Blur filters introduction
Original for demo
This is a set of filters that blur images, or parts of them,
in various ways. If there is a selection, only the selected parts
of an image will be blurred. There may, however, be some leakage
of colors from the unblurred area into the blurred area. To help
you pick the one you want, we will illustrate what each does when
applied to the image shown at right. These are, of course, only
examples: most of the filters have parameter settings that allow
you to vary the magnitude or type of blurring.
Gaussian blur (radius 10)
The most broadly useful of these is the Gaussian blur. (Don't let
the word "Gaussian" throw you: this filter makes an image blurry
in the most basic way.) It has an efficient implementation that
allows it to create a very blurry blur in a relatively short
If you only want to blur the image a little bit--to
soften it, as it were--you might use the simple "Blur" filter. In
GIMP 2.2 this runs automatically, without creating a dialog. The
effect is subtle enough that you might not even notice it, but you
can get a stronger effect by repeating it. In GIMP 2.0 the filter
shows a dialog that allows you to set a "repeat count".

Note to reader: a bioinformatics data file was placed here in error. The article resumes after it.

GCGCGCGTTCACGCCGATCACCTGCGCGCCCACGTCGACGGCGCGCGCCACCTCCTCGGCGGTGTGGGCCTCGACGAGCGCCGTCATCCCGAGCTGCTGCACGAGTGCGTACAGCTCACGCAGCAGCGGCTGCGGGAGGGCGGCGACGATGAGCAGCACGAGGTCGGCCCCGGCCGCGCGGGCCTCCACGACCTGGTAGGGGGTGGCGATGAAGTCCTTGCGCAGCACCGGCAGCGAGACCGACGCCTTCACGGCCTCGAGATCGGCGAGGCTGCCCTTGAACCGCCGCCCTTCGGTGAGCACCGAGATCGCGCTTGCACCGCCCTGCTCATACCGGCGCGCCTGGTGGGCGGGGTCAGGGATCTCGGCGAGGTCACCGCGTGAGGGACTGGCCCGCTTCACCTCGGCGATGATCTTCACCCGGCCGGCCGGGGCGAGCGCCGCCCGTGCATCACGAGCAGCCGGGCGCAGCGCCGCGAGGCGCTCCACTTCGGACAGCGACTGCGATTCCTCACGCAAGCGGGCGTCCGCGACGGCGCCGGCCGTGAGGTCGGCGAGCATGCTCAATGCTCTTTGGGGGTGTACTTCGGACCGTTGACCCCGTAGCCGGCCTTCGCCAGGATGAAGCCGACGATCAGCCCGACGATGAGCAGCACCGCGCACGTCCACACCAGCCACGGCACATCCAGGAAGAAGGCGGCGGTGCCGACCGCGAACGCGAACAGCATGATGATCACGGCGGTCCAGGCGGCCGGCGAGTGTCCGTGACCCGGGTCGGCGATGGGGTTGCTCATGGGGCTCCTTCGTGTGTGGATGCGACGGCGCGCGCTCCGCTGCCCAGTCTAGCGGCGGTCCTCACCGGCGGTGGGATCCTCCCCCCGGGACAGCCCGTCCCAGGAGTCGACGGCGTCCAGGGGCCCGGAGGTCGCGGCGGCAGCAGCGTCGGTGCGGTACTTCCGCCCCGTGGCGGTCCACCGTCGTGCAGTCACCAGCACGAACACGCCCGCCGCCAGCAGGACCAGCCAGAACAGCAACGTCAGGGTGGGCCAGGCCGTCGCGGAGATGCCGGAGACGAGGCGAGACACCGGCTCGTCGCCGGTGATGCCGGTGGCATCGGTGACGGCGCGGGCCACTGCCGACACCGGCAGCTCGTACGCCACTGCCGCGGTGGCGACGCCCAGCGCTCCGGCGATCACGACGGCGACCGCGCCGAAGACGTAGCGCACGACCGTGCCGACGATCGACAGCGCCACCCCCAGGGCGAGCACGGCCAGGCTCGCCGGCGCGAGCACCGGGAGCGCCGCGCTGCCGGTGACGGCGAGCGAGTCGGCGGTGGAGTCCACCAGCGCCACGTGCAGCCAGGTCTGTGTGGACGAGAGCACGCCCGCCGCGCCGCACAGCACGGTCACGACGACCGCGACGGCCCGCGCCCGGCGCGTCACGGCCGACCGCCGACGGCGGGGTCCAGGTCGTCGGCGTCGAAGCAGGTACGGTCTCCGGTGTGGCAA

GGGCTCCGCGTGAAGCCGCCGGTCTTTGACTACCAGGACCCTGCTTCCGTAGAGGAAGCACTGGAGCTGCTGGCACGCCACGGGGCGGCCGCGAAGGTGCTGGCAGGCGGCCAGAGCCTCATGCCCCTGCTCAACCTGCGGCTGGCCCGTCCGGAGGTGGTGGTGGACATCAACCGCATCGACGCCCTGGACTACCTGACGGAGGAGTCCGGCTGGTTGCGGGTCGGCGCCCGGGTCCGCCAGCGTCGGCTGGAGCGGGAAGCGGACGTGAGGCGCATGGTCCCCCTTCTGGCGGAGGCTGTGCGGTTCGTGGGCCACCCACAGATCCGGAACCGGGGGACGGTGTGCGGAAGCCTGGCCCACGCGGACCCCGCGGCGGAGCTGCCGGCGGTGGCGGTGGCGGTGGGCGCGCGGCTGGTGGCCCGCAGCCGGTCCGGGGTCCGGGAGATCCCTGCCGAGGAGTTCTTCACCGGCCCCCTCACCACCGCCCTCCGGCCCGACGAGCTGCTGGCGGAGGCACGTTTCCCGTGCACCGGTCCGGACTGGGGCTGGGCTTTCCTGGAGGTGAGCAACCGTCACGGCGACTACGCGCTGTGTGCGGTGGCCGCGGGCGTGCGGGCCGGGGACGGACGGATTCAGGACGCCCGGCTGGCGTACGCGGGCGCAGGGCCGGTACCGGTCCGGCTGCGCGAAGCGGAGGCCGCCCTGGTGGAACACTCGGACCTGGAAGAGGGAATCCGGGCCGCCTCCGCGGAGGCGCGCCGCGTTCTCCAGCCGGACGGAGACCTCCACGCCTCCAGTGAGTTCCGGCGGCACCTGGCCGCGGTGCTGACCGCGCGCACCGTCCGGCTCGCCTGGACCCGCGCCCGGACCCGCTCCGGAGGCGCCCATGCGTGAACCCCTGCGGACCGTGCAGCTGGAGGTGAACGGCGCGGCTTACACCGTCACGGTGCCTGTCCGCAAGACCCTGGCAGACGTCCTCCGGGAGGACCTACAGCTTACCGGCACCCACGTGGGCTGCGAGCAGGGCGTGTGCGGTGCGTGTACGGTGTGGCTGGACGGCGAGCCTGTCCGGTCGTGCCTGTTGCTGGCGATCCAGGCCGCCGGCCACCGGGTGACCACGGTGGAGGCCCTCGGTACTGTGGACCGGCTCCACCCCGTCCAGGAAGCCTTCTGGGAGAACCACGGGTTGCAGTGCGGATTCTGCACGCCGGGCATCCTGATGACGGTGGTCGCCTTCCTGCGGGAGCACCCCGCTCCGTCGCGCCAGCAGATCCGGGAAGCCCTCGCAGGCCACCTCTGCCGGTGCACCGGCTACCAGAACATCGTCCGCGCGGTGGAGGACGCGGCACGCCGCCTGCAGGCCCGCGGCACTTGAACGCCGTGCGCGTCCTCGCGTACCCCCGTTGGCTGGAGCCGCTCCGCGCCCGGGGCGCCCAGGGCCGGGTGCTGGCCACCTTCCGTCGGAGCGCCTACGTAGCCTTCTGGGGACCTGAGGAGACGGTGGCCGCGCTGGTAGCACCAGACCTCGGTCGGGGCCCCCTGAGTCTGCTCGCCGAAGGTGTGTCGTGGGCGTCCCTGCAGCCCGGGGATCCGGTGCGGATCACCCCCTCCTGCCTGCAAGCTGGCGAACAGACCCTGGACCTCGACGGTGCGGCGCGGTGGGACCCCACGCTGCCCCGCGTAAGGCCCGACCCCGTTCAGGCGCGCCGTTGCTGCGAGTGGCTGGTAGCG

If you want a strong blurring effect, this filter
is too slow to be a good choice: use a Gaussian blur instead.
The Selective Blur filter allows you to set a threshold so that
only pixels that are similar to each other are blurred together.
It is often useful as a tool for reducing graininess in photos
without blurring sharp edges. (In the example, note that the
graininess of the background has been reduced.) The
implementation is much slower
than a Gaussian blur, though, so you should not use it unless you
really need the selectivity.
The Pixelize filter produces the well-known "Abraham Lincoln"
effect by turning the image into a set of large square pixels.
(The Oilify filter, in
the Artistic Filters group, has a similar effect, but with
irregular blobs instead of perfectly square pixels.)
The Motion Blur filter blurs in a specific direction at each
point, which allows you to create a sense of motion: either
linear, radial, or rotational.
Finally, the Tileable Blur filter is really the same thing as a
Gaussian blur, except that it wraps around the edges of an image
to help you reduce edge effects when you create a pattern by
tiling multiple copies of the image side by side.
Tileable Blur is actually implemented by a Script-Fu script that
invokes the Gaussian blur plug-in.